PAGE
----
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Bruno A. Olshausen; Sparse coding of time-varying natural images. Journal of Vision 2002;2(7):130. doi: 10.1167/2.7.130.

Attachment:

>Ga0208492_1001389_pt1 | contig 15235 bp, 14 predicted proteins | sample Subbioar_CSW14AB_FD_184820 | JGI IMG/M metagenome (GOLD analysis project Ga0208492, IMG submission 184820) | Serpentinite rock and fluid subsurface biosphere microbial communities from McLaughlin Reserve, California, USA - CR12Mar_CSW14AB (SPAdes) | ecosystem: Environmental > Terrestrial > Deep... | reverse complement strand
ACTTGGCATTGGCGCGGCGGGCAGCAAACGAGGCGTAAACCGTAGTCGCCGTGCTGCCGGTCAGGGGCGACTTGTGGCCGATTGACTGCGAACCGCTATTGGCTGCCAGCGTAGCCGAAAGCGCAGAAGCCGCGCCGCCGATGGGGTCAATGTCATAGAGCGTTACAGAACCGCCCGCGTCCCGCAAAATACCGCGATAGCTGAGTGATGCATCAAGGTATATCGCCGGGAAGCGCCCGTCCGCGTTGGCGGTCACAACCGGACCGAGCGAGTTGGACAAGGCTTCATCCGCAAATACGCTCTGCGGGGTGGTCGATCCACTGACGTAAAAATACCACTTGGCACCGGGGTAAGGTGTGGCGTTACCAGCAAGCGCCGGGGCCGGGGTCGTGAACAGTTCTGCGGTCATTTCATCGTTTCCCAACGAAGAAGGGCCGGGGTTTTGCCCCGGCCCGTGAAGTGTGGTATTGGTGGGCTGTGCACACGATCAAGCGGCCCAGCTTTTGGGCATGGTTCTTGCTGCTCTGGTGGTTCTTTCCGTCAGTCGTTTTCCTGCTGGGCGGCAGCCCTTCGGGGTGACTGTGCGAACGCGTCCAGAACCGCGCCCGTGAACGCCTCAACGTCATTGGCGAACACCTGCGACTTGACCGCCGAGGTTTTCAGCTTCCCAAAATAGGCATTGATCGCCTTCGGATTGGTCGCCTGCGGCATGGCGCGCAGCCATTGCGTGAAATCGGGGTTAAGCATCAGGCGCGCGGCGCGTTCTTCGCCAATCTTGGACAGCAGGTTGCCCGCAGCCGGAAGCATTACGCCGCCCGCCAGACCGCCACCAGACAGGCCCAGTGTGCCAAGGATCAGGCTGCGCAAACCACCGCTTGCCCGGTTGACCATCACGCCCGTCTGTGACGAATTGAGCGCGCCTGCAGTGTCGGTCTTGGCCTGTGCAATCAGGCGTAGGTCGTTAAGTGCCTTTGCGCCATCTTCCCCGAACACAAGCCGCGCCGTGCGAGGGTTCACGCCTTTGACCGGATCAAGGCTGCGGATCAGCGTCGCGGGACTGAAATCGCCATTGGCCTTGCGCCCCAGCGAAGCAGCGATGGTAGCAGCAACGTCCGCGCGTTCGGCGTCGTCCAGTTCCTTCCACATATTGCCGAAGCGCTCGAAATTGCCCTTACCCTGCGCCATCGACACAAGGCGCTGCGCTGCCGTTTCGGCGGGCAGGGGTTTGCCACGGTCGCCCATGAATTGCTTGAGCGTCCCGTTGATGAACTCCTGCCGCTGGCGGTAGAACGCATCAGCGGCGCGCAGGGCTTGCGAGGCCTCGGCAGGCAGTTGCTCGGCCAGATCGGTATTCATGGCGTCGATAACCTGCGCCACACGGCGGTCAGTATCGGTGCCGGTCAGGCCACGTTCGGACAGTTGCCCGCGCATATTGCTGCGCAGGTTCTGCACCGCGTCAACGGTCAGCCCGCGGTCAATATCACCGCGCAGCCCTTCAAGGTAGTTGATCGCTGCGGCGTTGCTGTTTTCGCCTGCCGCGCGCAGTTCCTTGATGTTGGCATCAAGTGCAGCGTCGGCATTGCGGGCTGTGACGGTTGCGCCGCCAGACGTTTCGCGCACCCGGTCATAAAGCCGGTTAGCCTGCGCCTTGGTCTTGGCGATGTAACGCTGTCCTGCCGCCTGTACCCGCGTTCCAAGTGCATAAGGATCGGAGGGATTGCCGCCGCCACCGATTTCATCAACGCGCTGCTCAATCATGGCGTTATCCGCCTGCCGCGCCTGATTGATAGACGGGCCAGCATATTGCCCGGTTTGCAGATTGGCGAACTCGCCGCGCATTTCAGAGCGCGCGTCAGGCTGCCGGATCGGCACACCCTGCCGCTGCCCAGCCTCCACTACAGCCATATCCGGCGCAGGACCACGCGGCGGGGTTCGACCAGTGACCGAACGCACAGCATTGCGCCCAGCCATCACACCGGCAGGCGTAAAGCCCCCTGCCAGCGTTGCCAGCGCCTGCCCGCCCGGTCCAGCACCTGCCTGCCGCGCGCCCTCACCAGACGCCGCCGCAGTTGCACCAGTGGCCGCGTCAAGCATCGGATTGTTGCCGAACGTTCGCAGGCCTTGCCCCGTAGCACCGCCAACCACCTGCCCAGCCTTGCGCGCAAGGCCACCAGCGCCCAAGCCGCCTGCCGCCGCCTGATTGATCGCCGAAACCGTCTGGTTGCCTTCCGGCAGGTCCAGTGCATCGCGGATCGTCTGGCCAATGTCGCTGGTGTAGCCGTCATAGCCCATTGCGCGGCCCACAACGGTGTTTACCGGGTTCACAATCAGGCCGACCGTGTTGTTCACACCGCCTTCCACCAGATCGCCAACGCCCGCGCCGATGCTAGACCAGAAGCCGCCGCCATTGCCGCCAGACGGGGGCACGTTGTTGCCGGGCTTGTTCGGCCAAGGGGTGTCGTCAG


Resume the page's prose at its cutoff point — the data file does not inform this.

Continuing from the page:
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I show that both the dynamical properties of V1 receptive fields and the spiking nature of neural activity are well suited to represent time-varying natural images in terms of a sparse code. Image sequences are modeled as a superposition of space-time kernels which are convolved with a set of coefficient signals. When the coefficient signals are constrained to be sparse — i.e., rarely active — the basis functions that emerge have similar properties to the measured receptive fields of V1 simple cells. That is, they are spatially localized, oriented, and bandpass, and they translate as a function of time. Thus, these receptive fields are well-suited to represent time-varying natural images using few active neurons, providing a simple and economical description of the environment. When a movie is encoded using the learned basis functions, the resulting output signals have a spike-like character in that they are mostly zero, interspersed with brief non-zero values that are punctate in time. This is in stark contrast to the continuous time varying pixel values that constitute the input stream. Together, these observations suggest that both the receptive field properties and the spiking nature of neural activity go hand in hand—i.e., they are not separate aspects of neural function, but rather part of a unified efficient coding strategy. I also show how the image model may be used in a generative mode to synthesize movies for use in both psychophysical and physiological experiments.
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